Something that strikes one person as funny—even something heard at church—may seem inappropriate to another. How can believers strike a balance as they use humor and laughter in ministry?
Individuals need to understand the human experiences that humor tries to relate, Day Lane believes. Lane is completing an integrated doctor of philosophy degree in religious studies and sociology.
“The difficulty in one person deciding how to weed the proper from the improper is that people experience and interpret humor from different vantage points. Humor that is hilariously funny to Aunt Sally is horribly offensive to Uncle Ben,” Lane said.
That particularly applies to religious humor—hilarious to some and almost blasphemous to others.
While serving as a pastor and director of missions, cartoonist Joe McKeever has seen “Christian” humor hurt others.
“At a state convention, a speaker told an awful joke on his daughter who was ‘dumb, dumb, dumb. She is so dumb that… .’ At the end of a joke that fell flat, he said, ‘I’m just teasing,’” McKeever said.
“I found myself hurting for that pastor. He did a truly foolish thing in making his daughter the butt of his humor, and then to top it off, did a lousy job of telling the joke. Where I was sitting, everyone around me wanted to crawl under the pew, it was so embarrassing.”
How can Christians use humor, even with the possibility of being misunderstood? Follow Jesus’ example, Christian humorists recommend.
“Personally, my basic standard as a comedian is this: I am a Christian first and a comic second,” noted Chonda Pierce, a comedian for about 15 years and current president of the Christian Comedy Association. “When I put my relationship with God in the right priority, then he will convict, convince and convey to me what is improper or not.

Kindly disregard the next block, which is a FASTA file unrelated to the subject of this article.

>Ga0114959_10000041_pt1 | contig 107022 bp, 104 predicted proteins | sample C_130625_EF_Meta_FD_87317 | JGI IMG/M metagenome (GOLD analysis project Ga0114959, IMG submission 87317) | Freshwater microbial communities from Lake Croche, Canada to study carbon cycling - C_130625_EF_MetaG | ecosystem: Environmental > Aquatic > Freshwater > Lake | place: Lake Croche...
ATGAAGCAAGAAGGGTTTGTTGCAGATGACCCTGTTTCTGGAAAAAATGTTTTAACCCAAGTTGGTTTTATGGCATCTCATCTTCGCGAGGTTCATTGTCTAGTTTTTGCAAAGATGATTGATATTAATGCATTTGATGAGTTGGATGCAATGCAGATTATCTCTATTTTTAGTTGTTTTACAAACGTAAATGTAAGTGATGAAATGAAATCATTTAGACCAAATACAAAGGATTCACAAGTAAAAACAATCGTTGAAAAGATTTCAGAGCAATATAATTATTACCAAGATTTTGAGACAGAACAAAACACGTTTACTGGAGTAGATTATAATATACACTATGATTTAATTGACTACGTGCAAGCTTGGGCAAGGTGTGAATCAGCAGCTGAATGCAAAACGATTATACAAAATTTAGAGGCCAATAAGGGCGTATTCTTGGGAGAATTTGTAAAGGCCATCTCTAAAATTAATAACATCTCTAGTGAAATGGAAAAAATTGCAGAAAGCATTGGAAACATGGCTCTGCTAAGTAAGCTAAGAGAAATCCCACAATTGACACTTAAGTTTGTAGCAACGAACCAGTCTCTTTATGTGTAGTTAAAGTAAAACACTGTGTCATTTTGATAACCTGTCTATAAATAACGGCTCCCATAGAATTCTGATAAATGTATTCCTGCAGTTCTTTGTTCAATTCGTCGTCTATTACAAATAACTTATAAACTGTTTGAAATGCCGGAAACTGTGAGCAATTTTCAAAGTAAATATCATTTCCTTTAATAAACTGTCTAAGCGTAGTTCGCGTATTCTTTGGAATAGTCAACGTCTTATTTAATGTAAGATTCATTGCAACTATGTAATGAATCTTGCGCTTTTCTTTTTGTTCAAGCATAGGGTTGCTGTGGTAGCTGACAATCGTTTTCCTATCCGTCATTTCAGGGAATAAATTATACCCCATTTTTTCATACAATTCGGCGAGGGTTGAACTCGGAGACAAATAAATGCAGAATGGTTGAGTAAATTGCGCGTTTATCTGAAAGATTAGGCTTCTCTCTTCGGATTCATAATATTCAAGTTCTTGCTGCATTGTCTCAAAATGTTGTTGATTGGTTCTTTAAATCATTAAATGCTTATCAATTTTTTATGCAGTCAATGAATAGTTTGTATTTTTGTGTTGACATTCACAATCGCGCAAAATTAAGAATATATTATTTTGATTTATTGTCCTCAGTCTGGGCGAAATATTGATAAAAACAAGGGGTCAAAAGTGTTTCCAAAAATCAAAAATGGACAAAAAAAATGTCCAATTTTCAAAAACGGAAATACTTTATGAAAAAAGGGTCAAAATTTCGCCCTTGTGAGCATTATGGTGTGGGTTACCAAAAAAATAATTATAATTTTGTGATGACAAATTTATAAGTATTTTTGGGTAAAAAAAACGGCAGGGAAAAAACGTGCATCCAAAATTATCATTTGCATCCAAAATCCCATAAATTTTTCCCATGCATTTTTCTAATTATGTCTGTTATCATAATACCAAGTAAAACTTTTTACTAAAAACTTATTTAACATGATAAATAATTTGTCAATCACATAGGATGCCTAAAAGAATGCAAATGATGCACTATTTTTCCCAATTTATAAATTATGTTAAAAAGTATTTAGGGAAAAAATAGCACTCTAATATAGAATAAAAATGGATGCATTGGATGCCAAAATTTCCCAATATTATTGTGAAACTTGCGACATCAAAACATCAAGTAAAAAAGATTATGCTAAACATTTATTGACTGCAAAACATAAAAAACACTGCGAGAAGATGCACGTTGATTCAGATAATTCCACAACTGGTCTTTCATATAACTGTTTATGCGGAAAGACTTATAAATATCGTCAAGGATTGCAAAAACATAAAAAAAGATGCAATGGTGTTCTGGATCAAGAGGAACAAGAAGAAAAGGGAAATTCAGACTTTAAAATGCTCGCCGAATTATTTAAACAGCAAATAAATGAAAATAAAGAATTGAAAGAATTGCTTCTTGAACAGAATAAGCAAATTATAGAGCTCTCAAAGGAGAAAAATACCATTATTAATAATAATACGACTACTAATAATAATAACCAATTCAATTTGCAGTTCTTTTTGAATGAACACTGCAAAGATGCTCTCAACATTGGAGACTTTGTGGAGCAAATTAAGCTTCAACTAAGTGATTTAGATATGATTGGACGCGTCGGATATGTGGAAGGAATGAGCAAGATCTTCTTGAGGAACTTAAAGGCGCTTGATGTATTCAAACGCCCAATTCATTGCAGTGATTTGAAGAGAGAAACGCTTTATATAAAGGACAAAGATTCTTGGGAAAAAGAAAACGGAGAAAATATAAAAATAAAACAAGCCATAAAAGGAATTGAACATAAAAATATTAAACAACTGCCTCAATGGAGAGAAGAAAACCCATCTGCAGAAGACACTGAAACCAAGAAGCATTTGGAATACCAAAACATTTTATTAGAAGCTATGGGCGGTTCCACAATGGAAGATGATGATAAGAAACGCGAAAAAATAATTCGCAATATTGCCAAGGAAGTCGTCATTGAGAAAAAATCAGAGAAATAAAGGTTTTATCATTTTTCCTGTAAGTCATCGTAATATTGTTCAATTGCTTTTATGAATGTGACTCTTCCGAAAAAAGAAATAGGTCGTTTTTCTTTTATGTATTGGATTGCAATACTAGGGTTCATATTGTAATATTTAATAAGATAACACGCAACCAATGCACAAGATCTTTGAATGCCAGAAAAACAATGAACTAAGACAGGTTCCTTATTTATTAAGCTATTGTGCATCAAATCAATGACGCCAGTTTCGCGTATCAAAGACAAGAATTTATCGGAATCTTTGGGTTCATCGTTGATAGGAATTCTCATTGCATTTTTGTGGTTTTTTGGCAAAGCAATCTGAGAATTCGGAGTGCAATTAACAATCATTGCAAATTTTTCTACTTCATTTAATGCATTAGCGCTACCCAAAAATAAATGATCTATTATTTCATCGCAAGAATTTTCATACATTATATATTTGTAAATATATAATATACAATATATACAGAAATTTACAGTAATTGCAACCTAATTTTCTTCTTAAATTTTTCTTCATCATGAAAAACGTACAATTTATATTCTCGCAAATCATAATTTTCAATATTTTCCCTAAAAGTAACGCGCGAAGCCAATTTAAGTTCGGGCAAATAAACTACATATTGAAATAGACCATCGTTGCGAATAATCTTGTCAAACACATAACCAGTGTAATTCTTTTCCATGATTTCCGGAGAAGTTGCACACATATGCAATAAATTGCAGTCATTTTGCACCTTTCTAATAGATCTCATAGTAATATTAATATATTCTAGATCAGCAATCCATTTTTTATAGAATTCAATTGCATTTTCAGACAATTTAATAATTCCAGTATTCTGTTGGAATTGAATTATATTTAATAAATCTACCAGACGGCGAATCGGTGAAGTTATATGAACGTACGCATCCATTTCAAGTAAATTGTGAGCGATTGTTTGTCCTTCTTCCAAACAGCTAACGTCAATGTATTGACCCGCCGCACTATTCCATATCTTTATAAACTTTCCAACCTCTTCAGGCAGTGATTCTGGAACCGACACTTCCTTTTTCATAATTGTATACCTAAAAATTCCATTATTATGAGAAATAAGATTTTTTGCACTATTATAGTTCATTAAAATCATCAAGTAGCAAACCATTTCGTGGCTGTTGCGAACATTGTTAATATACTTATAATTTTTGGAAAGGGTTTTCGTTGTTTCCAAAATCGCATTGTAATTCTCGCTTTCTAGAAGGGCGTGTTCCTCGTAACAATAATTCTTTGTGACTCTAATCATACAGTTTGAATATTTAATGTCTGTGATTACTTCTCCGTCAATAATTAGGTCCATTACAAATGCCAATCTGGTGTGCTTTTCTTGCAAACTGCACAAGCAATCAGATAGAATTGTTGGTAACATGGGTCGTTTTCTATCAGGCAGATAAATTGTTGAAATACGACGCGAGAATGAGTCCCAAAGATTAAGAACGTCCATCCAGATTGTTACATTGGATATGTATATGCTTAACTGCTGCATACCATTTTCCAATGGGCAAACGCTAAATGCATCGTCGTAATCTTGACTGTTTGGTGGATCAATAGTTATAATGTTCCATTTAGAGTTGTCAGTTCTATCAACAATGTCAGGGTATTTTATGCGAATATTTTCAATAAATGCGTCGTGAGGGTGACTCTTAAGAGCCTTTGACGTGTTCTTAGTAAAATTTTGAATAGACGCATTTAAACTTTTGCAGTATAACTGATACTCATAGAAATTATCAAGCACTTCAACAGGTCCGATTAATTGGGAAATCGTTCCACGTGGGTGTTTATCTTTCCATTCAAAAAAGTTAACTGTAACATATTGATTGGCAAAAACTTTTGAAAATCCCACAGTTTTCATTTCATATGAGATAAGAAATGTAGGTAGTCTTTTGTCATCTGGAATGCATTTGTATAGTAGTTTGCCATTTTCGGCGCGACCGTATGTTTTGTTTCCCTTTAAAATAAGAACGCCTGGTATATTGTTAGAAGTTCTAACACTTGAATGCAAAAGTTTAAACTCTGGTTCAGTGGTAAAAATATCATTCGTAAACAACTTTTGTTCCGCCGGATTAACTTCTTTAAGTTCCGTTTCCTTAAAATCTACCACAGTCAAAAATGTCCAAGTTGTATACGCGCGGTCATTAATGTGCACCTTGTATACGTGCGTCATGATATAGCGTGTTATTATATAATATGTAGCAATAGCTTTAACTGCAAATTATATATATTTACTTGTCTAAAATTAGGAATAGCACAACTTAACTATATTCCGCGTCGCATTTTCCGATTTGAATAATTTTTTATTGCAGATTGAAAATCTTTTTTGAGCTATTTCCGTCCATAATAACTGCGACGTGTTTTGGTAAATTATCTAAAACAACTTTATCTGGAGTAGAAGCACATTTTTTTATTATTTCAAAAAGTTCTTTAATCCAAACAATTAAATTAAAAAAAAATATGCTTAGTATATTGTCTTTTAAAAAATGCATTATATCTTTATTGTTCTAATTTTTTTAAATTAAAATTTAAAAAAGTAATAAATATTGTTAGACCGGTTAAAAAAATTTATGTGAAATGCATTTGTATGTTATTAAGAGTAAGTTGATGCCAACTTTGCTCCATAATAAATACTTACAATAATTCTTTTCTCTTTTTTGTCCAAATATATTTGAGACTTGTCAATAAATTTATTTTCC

“We are carnal creatures, navigating through a fallen world. … If we were perfectly honest, most comics would have to admit that they have used jokes, premises, punch lines and stories that came from a place of sarcasm in an effort to get back at (someone) or to express pain.”
Lane, who has taught sociology of religion courses at Central Baptist Theological Seminary, believes humor should reflect the same concerns Jesus addressed. Christians should ask themselves: Is the humor healing? Is the humor loving? Is the humor performed at the expense of vulnerable people?
“These questions are not easily answered, because in cases where humor is performed as a social critique, the humor might not appear to be loving or considerate of others,” Lane explained. “But this was part of Jesus’ concern, too, not to intentionally hurt people but to, on several occasions, articulate a scathing critique of social structures that harm the masses and benefit a select few.”
Sometimes substituting a group with which the believer associates puts the comedic intent into perspective.
“When I was a young girl … I recited a collection of Polish jokes I had heard during recess at school,” Lane related.
Her father listened politely, laughing at the appropriate places. Then, she recalled, he gently explained: “When we poke fun at people who have a different label than we do, say Polish as opposed to American, we are really poking fun at qualities we all share as humans. So, if we are going to make fun of a whole group of people, how about we make fun of a group we belong to?”
“He paused for a moment, then with a sparkle in his eye, he said, ‘I know! Let’s tell Baptist jokes!’ From that point on, most ethnic and religious jokes told around the dinner table converted easily to Baptist jokes—except for those jokes including a rabbi, a priest and a Baptist preacher.”